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Activities and Helpful Information

With a desire to help you and your child, we've developed several lessons in the areas listed below. Please click on the topic you are interested in to see the available lessons and information.

Developmental Stages
Penmanship
Assistive Technology
Hand Skills
Independent Functioning & Self Care
Environmental Modifications
Sensory
Foundations of Learning
Orthopedically Impaired
More Resources

Penmanship

PenmanshipThe mechanics of handwriting

  1. Letter Formation
    Sequence in which letters are formed.
    • Upper Case Letter - A Power Point presentation for each letter. You can pause and have the student go to the board and trace the letter in the correct sequence. The PPS is narated allowing the instructor to supervise the students.
    • A , B, C, D, E, F, G, H, I, J, K, L, M, N, O, P, Q, R, S, T, U, V, W, X, Y, Z
    • Lower Case Letters - A Power Point presentation for each letter. You can pause and have the student go to the board and trace the letter in the correct sequence. The PPS is narated allowing the instructor to supervise the students.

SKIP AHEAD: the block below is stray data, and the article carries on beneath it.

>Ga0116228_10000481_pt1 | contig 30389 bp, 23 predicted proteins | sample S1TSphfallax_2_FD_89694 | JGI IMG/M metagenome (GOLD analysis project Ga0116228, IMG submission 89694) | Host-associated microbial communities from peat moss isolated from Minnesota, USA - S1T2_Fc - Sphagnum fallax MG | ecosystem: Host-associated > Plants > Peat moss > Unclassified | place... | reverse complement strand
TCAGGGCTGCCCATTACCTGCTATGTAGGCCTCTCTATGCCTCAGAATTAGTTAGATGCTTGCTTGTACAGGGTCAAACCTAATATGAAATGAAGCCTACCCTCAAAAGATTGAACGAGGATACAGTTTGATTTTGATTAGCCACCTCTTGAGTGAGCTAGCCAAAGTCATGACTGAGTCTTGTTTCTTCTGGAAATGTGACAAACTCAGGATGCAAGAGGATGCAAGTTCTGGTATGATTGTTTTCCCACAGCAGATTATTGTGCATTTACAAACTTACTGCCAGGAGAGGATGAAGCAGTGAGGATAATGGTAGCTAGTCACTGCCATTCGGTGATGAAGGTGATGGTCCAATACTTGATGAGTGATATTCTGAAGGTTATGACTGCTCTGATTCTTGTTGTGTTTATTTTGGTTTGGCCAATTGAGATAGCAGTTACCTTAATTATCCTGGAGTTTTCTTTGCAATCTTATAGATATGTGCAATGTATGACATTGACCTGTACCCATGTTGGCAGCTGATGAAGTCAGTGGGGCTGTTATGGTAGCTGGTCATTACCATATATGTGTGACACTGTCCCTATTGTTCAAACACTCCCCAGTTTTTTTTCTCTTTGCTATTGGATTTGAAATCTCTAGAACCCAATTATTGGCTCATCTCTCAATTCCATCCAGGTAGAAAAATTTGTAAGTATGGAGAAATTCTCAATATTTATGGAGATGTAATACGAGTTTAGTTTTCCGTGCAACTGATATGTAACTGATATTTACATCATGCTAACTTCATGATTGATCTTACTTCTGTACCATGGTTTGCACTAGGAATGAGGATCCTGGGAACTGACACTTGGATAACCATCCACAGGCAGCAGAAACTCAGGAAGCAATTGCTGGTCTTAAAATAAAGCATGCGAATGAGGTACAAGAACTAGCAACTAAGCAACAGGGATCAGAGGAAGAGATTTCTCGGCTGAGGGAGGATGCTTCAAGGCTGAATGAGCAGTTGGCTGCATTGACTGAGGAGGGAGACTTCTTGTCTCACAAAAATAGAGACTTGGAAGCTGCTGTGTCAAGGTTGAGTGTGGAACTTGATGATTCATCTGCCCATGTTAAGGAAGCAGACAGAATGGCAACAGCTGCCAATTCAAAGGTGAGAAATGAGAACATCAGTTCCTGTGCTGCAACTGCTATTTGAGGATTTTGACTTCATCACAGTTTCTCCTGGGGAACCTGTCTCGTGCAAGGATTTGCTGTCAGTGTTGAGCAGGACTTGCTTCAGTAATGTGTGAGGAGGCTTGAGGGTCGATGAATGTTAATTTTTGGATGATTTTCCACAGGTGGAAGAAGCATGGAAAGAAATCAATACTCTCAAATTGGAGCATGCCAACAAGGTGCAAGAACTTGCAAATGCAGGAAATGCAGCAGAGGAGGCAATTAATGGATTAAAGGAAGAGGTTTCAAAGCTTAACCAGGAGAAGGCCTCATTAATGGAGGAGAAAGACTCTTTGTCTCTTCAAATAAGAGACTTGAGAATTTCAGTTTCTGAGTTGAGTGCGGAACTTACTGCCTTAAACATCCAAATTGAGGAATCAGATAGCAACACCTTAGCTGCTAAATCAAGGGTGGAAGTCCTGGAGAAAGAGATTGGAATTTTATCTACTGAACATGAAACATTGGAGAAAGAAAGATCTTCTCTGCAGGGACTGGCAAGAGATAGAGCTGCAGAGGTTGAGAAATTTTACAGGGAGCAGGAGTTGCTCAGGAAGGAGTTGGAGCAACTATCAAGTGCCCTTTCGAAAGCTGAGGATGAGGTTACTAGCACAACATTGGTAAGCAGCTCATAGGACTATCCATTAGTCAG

• a, b, c, d, e, f, g, h, i, j, k, l, m, n, o, p, q, r, s, t, u, v, w, x, y, z
  2. Reversals
    Letters facing the wrong direction.
  3. Spatial Organization
    Orientation of writing on the paper in relation to the margins.
  4. Sizing
    Letter size in relation to the writing lines; size differentiation between capital and lower case letters.
  5. Spacing
    Space between letters within a word; space between words.
  6. Rate of Writing
    Pace at which letters/ words are written.
  7. Copying from a model
    The ability to see material and replicate it on paper.
  8. Writing Pressure
    Writing too dark or too light.
  9. Pencil Grip
    How the hand holds and manipulates a writing tool. How to pick up a pencil so it will be set in the hand correctly.
  10. Positioning
    Physical set up of writing space (desk, chair, paper).
  11. Letter Memory
    Automatic recall of letters without a model.
  12. General Penmanship
    Other tips to improve penmanship.
  13. Cursive
    Tips for making cursive writing easy.
  14. Pre-Writing Skills
    Before the child is ready to write they must have these basic skills.

Adaptive Paper

Paper can help a child who has difficulty with penmanship. The following adaptive paper selections can help a child with spacing, letter size, alignment and the proper use of upper and lower case letters.

  1. Primary Dotted Line